Matti Pitkanen (email@example.com)
Mon, 7 Jun 1999 08:21:00 +0300 (EET DST)
On Sun, 6 Jun 1999, Hitoshi Kitada wrote:
> Dear Stephen,
> > > The inner product for configuration space spinor fields reduces
> to inner
> > > product ofm configuration space spinors integrated over entire
> > > configuration space of 3-surfaces. Inner product of spinors is
> just Fock
> > > space inner product for fermions (oscillator operators create
> the state).
> > >
> > > In your case you have single phi and inner product must be inner
> > > for some subsystem (LS?). Hence situation is different from that
> > > in TGD.
> > I am getting confused. :( We need to ask Hitoshi about these
> If you argue in LS theory, the inner products are of an infinite
> number, proper to each Local System. I.e. LS theory considers an
> infinite number of Hilbert spaces describing the inner state of each
> observer's system. The outside of an observer's system is not
> described by Hilbert spaces. Only a part of the outside that is an
> object of an observation is described by a Hilbert space structure.
> In LS theory, the phenomena arise by the participation of the
> observer. In this sense, my standpoint is the same as the Wheeler's
> "participatory universe."
> The total state \phi of the universe is not considered in a Hilbert
> space. It represents just the state of the total universe, which
> does not evolve. No inner product is considered regarding \phi.
Yes. I understand. This resembles the approach of Joel Henkel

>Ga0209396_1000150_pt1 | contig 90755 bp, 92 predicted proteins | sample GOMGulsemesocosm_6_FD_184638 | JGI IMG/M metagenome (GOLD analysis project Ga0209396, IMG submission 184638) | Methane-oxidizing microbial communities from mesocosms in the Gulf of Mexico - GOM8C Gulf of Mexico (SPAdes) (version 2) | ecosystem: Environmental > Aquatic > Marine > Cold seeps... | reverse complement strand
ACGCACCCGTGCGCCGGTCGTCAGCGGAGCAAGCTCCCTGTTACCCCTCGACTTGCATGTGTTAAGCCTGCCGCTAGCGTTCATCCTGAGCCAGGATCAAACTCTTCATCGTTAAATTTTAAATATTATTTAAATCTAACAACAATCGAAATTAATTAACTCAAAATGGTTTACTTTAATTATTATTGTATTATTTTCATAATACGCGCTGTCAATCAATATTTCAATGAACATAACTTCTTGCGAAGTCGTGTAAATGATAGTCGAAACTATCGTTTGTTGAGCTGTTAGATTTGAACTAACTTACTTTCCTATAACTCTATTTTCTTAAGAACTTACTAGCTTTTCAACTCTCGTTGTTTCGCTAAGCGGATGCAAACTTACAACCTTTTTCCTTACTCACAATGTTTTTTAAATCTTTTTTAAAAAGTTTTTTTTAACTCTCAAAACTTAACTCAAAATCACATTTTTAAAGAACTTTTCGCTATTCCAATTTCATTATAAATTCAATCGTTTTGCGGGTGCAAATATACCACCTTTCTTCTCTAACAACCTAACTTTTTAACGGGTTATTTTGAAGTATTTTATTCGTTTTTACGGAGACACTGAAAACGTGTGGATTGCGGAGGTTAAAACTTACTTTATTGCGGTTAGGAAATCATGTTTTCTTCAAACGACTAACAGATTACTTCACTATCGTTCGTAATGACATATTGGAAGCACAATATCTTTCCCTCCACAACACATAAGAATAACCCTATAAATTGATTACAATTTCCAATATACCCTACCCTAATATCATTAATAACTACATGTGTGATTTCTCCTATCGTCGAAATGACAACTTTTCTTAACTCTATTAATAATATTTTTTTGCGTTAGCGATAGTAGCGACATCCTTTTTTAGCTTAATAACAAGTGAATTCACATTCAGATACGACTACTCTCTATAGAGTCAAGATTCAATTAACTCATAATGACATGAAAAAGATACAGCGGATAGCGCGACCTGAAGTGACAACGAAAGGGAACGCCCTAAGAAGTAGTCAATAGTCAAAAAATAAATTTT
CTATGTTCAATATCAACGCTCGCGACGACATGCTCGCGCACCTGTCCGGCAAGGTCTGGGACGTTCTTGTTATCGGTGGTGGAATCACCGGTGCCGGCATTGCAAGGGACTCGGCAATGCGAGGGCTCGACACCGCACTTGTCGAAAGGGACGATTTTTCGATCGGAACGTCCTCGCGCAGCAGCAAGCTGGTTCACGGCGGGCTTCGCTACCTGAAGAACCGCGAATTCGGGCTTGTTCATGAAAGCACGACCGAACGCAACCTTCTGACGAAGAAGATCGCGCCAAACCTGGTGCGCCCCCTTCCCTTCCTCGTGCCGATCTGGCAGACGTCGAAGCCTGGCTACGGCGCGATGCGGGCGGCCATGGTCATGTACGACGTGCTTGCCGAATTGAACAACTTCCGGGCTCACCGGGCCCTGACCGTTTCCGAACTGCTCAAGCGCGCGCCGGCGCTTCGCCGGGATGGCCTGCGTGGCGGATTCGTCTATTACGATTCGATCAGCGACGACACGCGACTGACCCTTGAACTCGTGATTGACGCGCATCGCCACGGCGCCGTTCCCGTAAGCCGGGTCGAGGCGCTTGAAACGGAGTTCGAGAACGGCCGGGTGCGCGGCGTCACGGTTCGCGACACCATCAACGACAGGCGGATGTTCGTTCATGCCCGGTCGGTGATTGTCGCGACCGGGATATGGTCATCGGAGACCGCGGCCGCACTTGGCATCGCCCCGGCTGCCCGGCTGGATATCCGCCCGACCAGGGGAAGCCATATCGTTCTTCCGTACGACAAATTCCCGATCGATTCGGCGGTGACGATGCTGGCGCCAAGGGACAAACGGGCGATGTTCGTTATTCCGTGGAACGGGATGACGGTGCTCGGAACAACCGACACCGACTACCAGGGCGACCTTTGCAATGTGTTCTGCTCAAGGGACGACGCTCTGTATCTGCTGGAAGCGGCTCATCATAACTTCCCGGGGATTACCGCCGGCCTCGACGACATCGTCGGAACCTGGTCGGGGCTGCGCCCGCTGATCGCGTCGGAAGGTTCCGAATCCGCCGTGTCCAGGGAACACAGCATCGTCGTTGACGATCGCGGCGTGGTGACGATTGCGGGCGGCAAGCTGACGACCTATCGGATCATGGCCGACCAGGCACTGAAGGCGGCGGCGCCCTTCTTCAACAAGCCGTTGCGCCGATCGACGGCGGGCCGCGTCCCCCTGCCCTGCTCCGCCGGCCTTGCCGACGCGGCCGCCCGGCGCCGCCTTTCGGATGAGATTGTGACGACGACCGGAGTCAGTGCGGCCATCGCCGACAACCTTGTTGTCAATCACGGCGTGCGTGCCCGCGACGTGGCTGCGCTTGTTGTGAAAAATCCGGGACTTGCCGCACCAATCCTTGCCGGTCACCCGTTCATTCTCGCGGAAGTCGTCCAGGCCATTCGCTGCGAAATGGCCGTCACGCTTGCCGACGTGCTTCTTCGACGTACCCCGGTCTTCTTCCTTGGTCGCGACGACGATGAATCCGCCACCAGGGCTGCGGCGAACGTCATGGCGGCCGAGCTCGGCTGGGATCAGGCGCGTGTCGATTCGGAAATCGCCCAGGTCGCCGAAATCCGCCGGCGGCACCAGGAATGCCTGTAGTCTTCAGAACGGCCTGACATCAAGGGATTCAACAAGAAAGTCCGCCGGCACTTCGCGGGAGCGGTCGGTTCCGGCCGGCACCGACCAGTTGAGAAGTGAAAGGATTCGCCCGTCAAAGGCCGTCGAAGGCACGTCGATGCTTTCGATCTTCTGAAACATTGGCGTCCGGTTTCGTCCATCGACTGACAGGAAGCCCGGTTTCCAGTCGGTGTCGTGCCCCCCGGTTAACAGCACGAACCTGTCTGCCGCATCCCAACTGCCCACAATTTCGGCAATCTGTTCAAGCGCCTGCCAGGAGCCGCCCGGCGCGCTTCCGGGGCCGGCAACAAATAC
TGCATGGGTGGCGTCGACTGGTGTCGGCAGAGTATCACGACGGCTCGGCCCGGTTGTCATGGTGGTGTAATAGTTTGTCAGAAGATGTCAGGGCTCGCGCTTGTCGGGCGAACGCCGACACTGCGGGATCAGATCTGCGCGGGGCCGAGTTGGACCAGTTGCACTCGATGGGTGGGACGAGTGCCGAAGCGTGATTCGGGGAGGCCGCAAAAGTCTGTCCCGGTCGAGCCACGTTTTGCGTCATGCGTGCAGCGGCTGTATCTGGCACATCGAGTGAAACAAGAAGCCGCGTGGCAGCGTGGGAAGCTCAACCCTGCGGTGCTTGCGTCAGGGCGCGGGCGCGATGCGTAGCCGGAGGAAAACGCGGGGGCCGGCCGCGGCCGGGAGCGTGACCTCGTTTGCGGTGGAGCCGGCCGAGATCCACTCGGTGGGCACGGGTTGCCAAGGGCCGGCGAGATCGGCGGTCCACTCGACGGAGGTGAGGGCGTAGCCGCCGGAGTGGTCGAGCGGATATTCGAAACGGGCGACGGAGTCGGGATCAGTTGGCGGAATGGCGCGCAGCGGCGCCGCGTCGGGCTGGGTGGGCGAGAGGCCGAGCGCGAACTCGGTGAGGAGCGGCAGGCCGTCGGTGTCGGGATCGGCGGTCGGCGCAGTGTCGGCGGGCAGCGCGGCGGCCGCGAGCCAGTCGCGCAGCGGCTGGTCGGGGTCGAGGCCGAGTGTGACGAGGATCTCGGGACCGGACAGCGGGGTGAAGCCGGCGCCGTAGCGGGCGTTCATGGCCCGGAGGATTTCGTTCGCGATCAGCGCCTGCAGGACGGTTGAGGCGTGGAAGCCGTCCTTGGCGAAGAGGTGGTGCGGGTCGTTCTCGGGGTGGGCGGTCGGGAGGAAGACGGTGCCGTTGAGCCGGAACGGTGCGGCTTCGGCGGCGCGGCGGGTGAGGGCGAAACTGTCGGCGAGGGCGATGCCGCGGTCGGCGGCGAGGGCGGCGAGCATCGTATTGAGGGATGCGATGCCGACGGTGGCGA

to the quantum description of biossystems. He also considers collection
of Hilbert spaces in his nonunitary QM. I had long discussions with
Joel for some time ago. We found that the decomposition of
Hilbert space to 'pieces' corresponds in TGD to the decomposition
of quantum TGD to padic quantum TGD:s. Breaking of real unitarity
is possible test for Joel's approach as also for TGD
(but for different reasons) and probably any
theory giving up the idea about the quantum state of entire
> > > > snip
> > > >
> > > > [SPK]
> > > > > > Making "'our minds' as outsider" is modeling our minds, it
> does not
> > > > > > give a complete knowledge of the subjective stance, but we
> can use it as
> > > > > > information from which to infer sets of observables and
> > > > > > superselection rules that order them. I call this
> > > > > > definiteness". I can not say with probability 1 what you
> see, but I can
> > > > > > calculate what you might see that I can also see. Does
> this make sense?
> > > > > > It is like figuring out if a distant observer that I can
> talk to on a
> > > > > > radio can observe something similar to what I do. I can
> not "see" what
> > > > > > he sees, but I can say with high certainty (low error)
> that we observer
> > > > > > "the same thing".
> > > > [MP]
> > > > > Your argument certainly makes sense. What I am however
> troubled is the
> > > > > introduction of observers as fundamental (the concept is of
> course very
> > > > > practical approximation). Introduction of observers at
> > > > > level leads to consistency conditions on the observations
> if they
> > > > > correspond to quantum jumps.
> > > >
> > > > Neither the "observer" nor the "jumps" are
> "fundamental", as I see it;
> > > > they are complementary. Having one without the other renders
> > > > meaningless! Existence is the grundlagen.
> > >
> > > I think that I disagree. The use of single phi means
> > > (sorry!(;-)) world view with single objective reality.
> Materialism leads
> > > to problems with inner product besides all these social
> Single \phi does not need any inner product. By materialism, what do
> you mean?
> > > TGD I allow all possible phis, quantum histories. TGD is
> > > theory in strong sense.
> In the observable world for an observer, all histories are possible.
> \phi does not appear in observations. The universe \phi is different
> from the observed universe.
> > Thus I am proposing many \phi! :)
> To each obsevation, there corresponds a proper universe. In this
> sense, there are many \phi, where \phi is used in different meaning
> from the \phi in the above.
Yes. This resembles Henkel's approach.
> > More later,
> > Stephen
> Best wishes,
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